25 January 2013


You know when you're nicer to other people than you are to yourself, and you're depressed and don't want to get out of bed, and your clothes fit like curtains and your breath tastes like formaldehyde?

You know when you can see your formaldehyde breath and it forces you to pretend that you're smoking, and it reminds you of those times when you and your sibling pretended to smoke, using candy cigarettes? Remember the small amount of Coca-Cola in the glass that was supposed to represent whiskey? the small amount of sweat that collected between your fingers? the small amount of concern you had for childhood?

Off the grid, the coffee tastes bitter, and the favors aren't returned. Off the grid, sex comes with directions that are no longer relevant, directions that feel like an outdated, faded map. You are less optimistic, less attractive. You are less rested.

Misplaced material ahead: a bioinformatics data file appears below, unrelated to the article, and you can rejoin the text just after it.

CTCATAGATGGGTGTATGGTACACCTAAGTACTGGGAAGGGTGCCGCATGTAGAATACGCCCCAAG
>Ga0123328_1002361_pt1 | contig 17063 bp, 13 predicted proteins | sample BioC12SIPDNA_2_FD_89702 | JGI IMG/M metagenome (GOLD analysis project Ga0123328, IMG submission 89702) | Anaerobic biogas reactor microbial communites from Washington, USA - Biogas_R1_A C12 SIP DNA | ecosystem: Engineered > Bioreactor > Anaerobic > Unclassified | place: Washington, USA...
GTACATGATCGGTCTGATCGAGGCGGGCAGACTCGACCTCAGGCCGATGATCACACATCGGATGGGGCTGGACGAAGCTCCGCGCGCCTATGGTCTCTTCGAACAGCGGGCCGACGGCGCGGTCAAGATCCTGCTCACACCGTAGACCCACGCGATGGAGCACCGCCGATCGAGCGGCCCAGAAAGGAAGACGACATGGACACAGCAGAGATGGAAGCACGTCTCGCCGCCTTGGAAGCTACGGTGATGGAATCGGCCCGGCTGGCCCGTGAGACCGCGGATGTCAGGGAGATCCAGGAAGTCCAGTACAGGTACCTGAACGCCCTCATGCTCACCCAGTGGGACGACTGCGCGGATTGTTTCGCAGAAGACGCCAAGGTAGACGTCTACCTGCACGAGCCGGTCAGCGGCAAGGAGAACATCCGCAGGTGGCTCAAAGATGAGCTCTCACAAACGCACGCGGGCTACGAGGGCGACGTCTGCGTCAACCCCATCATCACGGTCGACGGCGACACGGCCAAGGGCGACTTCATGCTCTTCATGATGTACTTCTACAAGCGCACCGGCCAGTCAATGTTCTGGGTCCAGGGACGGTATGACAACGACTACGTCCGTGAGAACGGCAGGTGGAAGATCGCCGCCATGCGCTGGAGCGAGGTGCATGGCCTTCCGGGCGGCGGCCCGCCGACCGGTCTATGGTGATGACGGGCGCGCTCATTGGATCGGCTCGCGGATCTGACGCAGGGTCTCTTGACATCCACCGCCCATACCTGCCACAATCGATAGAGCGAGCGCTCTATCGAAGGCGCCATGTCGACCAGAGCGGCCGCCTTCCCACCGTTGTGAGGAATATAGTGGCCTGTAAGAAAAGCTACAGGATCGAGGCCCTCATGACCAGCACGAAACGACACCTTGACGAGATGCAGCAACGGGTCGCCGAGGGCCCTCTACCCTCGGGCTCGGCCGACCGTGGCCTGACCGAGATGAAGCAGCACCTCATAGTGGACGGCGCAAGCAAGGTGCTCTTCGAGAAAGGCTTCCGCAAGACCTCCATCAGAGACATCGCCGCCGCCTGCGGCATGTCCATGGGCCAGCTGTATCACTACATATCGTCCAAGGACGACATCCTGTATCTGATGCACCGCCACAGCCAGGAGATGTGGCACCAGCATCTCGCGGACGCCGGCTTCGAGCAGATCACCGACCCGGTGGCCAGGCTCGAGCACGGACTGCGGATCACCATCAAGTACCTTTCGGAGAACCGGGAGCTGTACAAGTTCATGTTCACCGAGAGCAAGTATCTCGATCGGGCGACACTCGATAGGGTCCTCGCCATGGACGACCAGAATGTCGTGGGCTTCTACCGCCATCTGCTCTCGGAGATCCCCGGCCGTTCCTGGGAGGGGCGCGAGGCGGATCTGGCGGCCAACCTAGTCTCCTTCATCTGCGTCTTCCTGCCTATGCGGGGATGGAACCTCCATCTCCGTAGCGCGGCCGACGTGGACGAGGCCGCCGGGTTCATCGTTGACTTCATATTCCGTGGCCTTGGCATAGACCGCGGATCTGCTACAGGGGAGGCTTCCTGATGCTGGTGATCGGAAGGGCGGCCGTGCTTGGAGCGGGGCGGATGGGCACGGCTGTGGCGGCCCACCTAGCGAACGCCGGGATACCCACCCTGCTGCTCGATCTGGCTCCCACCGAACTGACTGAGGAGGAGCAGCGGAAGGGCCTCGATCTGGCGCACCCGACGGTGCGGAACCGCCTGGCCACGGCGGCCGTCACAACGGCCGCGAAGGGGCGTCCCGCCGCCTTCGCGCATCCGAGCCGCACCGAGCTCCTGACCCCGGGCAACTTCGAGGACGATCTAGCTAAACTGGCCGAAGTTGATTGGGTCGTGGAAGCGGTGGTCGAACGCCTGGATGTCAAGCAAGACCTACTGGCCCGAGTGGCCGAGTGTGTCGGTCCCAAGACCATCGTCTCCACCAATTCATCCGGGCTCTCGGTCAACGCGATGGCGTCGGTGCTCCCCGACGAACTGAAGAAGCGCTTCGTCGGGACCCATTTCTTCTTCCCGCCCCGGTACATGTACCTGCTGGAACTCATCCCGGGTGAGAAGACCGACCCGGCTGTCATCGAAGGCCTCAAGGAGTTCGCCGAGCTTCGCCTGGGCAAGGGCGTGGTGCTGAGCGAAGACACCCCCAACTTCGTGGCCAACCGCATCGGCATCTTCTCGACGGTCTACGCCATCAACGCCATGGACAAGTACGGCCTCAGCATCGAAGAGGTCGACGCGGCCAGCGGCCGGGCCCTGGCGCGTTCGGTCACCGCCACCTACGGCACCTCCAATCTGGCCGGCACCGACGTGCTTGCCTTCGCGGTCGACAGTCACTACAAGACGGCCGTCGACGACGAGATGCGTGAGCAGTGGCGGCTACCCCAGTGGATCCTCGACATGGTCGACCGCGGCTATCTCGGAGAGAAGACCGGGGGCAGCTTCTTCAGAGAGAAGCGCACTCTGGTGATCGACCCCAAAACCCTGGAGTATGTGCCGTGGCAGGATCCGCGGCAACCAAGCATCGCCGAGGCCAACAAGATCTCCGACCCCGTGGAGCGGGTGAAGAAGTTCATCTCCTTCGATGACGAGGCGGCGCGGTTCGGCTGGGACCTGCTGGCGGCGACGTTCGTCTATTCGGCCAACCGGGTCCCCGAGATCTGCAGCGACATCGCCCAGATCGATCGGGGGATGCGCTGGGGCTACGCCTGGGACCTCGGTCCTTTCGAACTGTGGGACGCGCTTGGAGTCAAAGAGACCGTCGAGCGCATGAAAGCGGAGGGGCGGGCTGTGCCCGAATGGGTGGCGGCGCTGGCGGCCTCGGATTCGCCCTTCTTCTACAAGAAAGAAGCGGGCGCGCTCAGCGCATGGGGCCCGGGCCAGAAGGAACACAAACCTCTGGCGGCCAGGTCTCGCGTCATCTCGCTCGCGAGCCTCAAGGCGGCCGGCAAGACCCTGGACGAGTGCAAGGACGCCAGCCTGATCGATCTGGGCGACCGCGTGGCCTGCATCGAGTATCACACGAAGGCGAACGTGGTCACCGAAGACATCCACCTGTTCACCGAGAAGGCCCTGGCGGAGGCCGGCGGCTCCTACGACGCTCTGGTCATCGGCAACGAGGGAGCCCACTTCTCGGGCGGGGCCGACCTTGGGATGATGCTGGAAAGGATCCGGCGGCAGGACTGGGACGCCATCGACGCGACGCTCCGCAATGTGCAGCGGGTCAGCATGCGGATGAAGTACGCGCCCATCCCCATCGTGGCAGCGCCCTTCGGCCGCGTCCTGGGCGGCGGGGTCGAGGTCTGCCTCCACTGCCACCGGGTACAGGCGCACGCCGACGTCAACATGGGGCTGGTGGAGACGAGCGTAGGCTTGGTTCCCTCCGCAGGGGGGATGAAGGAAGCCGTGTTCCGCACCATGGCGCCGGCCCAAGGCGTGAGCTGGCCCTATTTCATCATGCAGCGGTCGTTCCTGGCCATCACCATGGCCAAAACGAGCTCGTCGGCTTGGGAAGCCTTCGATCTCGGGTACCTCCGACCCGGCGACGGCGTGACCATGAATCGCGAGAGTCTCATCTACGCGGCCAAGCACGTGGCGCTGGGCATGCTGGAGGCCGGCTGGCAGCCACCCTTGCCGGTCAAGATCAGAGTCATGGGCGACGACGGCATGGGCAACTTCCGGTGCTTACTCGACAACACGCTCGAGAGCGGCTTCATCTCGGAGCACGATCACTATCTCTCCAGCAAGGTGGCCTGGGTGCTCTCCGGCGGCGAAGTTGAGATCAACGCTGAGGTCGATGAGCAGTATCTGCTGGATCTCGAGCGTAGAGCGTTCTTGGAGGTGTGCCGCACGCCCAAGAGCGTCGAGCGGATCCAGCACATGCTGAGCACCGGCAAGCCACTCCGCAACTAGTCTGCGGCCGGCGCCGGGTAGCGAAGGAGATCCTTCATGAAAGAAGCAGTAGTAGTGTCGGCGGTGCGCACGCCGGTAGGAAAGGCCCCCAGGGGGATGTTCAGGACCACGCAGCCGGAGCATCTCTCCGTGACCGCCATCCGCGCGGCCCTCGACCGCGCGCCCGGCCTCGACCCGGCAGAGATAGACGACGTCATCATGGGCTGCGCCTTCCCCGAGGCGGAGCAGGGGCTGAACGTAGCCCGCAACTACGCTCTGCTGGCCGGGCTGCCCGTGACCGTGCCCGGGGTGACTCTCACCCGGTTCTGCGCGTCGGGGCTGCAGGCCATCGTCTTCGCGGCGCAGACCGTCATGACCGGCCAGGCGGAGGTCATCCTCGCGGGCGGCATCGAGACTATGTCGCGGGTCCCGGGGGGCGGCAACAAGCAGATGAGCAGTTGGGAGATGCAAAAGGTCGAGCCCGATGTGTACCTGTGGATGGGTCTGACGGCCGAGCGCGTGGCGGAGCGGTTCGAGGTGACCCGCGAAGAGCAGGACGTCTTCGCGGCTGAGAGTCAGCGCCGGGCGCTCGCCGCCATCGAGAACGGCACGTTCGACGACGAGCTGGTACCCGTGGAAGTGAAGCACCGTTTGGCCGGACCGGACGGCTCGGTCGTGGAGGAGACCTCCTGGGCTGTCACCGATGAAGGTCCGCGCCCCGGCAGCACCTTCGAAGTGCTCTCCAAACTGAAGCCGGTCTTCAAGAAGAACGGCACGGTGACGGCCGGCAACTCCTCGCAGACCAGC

Statistics claim that men benefit from relationships while women do best existing outside of them, untethered, free to dream, to shave or not shave, to mind or not mind. You know when you're nicer to other people than you are to yourself? You learn that the spaces between sentences matter less. Relationships matter less. The roads on the map matter less; they are just arteries carrying blood from one failed organ to the next, onward, then out, formaldehyde traveling faster than silence.

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